Move Over MyPillow Guy: Aaron Rodgers Is Trumpworld’s Hot New Election Conspiracy Theorist

Move Over MyPillow Guy: Aaron Rodgers Is Trumpworld’s Hot New Election Conspiracy Theorist

Green Bay Packers quarterback Aaron Rodgers is very good at football. He’s probably going to be named the NFL’s MVP in a few weeks, an award he also won last year, and in 2014, and in 2011. This year’s been a little different, though, as his play on the field hasn’t been near as big of a story as his judgement off of it. Rodgers has for months now been pushing conspiracy theories, about Covid-19 and, most recently, the 2020 election. Team Trump is impressed.

Liz Harrington, the former president’s spokesperson, used comments Rodgers made last week to push the lie that the 2020 election was illegitimate during a Monday appearance on Steve Bannon’s podcast.

“The only good news is the American people know it,” Harrington said of the false idea that the election was rigged. “I mean, you had four years of them saying the 2016 election was stolen by Russia and you never had quarterbacks questioning President Trump’s legitimacy. You’ve got Aaron Rodgers just flat out calling it out and saying, ’81 million votes? Yeah, I guess. But it doesn’t certainly look like it.’”

It’s unclear which other quarterbacks are questioning the legitimacy of the election, if any are, but longtime Trump crush Tom Brady isn’t one of them. Brady mocked Trump’s election fraud claims while visiting President Biden at the White House following the Buccaneers’ Super Bowl win last year. He declined to even show up to Trump’s White House after the Patriots won Super Bowls in 2017 and 2019 (his absence was part of a team-wide boycott in 2019).

Trump’s Team seems thrilled there’s a new Hall of Fame-caliber quarterback they can claim as their own.

Harrington’s nod to Rodgers was in reference to comments he made in a piece published Friday by ESPN. “When the president of the United States says, ‘This is a pandemic of the unvaccinated,’ it’s because him and his constituents, which, I don’t know how there are any if you watch any of his attempts at public speaking, but I guess he got 81 million votes,” he said. “But when you say stuff like that, and then you have the CDC, which, how do you even trust them, but then they come out and talk about 75% of the COVID deaths have at least four comorbidities. And you still have this fake White House set saying that this is the pandemic of the unvaccinated, that’s not helping the conversation.”

The statistic Rodgers seems to be citing here comes from a Centers for Disease Control study which found that in a group of 1.2 million people who were fully vaccinated between Oct. 2020 and Dec. 2021, 36 died and of those 36, 78 percent had at least four comorbidities.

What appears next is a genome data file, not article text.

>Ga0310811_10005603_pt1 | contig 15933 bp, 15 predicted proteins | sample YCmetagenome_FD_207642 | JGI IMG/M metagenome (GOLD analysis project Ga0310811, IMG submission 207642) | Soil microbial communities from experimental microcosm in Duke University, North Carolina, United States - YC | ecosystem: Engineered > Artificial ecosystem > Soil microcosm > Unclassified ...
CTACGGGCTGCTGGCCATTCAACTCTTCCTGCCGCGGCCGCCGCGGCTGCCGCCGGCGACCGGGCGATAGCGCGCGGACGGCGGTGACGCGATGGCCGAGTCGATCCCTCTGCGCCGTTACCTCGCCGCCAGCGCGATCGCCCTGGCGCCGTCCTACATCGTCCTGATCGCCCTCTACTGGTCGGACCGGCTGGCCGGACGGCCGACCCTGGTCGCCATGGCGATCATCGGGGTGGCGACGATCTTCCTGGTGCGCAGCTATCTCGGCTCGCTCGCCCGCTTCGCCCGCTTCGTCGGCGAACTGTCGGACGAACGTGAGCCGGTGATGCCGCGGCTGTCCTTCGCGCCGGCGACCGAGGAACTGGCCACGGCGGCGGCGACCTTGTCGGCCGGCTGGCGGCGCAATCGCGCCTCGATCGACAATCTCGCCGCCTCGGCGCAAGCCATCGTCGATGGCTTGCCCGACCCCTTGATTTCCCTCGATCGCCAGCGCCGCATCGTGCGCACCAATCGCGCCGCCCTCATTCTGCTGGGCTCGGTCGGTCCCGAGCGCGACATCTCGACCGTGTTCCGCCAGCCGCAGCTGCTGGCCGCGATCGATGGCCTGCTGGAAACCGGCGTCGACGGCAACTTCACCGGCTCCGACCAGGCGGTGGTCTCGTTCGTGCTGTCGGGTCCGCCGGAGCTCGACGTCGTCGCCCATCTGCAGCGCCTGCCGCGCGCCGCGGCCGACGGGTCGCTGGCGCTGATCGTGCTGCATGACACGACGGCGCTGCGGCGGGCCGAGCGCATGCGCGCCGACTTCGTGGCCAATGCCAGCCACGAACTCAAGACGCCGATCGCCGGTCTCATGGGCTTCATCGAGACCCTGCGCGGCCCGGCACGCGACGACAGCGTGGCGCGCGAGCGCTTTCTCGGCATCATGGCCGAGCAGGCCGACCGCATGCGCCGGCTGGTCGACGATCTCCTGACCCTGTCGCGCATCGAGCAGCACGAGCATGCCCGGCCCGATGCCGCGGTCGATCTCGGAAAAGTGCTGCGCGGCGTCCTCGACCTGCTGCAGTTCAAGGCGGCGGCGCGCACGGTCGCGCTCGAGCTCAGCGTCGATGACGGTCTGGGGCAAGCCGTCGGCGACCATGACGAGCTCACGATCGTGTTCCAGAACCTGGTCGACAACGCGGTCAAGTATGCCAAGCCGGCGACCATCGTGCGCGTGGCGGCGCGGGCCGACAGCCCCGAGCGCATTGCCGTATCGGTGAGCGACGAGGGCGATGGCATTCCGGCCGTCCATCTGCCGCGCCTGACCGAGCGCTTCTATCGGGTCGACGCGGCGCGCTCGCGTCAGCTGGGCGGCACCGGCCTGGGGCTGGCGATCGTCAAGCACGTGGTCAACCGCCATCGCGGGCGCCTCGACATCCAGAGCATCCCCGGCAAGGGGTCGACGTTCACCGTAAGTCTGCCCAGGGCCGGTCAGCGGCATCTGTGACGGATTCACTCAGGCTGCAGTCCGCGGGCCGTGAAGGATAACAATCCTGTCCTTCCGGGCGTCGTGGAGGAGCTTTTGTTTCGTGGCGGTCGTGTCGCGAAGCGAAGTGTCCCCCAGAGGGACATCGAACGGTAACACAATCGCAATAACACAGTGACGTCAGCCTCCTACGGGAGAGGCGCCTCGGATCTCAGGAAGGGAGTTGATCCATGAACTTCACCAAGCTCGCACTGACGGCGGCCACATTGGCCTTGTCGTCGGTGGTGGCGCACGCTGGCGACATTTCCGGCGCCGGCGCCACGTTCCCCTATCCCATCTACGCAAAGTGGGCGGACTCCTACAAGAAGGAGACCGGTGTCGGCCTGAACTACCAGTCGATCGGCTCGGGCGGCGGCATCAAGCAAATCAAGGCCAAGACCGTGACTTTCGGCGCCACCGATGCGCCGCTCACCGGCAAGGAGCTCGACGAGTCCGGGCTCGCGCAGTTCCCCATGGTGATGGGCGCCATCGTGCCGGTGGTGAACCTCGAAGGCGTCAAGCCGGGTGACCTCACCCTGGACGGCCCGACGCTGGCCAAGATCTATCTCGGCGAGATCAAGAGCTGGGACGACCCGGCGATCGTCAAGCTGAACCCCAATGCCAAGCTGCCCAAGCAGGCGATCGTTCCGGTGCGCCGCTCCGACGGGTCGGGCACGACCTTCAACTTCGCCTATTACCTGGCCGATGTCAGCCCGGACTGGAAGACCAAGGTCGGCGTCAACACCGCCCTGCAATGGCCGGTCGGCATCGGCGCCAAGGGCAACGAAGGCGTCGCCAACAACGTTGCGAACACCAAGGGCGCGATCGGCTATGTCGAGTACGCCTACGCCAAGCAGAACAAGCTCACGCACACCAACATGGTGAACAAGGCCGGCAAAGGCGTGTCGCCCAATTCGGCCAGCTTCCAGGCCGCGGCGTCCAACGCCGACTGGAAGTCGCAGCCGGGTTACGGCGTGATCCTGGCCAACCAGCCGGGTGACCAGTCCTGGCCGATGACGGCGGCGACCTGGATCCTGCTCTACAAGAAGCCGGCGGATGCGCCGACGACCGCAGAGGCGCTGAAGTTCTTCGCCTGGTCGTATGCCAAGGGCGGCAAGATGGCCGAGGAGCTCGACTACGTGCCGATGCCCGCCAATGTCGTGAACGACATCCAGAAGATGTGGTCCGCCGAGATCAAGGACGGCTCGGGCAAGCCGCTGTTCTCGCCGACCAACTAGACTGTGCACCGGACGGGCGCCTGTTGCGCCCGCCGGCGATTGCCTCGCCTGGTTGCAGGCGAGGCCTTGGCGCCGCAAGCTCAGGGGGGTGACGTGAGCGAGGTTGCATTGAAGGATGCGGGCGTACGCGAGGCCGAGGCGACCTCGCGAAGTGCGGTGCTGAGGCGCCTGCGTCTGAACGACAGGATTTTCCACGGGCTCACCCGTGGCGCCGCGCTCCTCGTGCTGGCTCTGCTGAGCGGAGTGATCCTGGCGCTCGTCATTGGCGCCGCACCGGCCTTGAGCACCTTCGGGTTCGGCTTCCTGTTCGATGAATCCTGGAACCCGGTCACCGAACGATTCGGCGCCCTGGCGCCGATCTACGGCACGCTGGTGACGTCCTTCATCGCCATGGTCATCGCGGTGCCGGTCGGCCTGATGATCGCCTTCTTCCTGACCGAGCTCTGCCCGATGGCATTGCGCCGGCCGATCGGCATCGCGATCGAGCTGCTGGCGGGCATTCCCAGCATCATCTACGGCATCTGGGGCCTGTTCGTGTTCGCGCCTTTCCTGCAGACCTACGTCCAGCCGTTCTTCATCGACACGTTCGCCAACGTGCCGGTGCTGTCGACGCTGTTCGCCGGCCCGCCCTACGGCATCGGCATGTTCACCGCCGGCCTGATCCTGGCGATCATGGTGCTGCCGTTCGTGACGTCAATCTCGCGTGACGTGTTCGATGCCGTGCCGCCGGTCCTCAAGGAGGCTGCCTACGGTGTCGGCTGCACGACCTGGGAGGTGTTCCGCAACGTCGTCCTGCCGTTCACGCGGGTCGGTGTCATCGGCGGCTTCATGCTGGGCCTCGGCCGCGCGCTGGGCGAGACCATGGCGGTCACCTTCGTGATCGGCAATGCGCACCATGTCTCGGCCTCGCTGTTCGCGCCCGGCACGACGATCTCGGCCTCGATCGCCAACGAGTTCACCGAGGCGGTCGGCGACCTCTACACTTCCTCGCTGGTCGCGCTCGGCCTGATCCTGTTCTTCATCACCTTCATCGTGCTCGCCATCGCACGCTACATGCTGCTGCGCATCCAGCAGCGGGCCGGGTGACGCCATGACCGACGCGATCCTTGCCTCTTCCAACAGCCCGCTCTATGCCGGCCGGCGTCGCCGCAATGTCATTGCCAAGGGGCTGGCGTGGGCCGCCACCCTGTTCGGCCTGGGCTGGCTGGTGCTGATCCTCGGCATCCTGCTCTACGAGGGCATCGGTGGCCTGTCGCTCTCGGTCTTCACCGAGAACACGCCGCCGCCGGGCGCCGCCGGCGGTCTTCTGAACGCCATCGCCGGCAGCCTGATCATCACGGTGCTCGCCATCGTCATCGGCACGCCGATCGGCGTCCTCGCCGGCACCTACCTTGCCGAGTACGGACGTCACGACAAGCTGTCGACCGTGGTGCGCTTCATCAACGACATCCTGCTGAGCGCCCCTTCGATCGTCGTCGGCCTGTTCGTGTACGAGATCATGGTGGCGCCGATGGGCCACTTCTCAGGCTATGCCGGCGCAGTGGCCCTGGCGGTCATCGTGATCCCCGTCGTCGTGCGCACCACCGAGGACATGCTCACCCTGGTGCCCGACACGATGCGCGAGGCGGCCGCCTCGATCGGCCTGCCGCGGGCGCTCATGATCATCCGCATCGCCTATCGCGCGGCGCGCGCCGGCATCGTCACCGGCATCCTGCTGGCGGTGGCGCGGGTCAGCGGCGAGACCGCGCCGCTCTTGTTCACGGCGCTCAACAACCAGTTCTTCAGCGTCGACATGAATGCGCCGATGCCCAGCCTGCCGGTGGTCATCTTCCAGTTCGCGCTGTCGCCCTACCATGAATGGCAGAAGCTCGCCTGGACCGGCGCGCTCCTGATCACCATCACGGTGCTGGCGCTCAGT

Rodgers mischaracterizing Covid data is what prompted the ESPN piece — generously tilted “The unfiltered year of Aaron Rodgers” — in the first place. The quarterback ruffled feathers by bashing the Packers before the season started, but his penchant for controversy transcended sports when he outed himself as an anti-vaxxer during a November appearance on The Pat McAfee Show. Fresh off testing positive for Covid, Rodgers cycled through a laundry list of MAGA talking points, whining that he’s in the “crosshairs of the woke mob,” praising Joe Rogan, and even quoting Martin Luther King, Jr. “You have a moral obligation to object to unjust rules,” he said from his couch.

Rodgers added that he’s doing his “own research” about the virus, which is anti-vaxxer code for treating the word of quack doctors and conspiracy theorists as gospel while ignoring or mischaracterizing the work of infectious disease experts. It’s difficult to merely dabble in the world of conspiracy, where the slopes are slippery, and Rodgers is now casting doubt on the legitimacy of the election because he doesn’t think President Biden is a good public speaker — or, more likely, because he saw someone else make the same case.

Harrington’s comments are ironic considering the extent to which right-wing media has bashed athletes for speaking out about political issues. Trump has done so plenty, most notably in regard to NFL players who have kneeled in protest of racial injustice during the national anthem. “They’re all saying: ‘Oh, it has nothing to do with the flag. It’s the way we’ve been treated,’” Trump told Fox News in 2018. “In the meantime, they’re making $15 million a year. Look, I’m all for the athletes. I think it’s great. I love athletics. I love sports. But they shouldn’t get the politics involved.”

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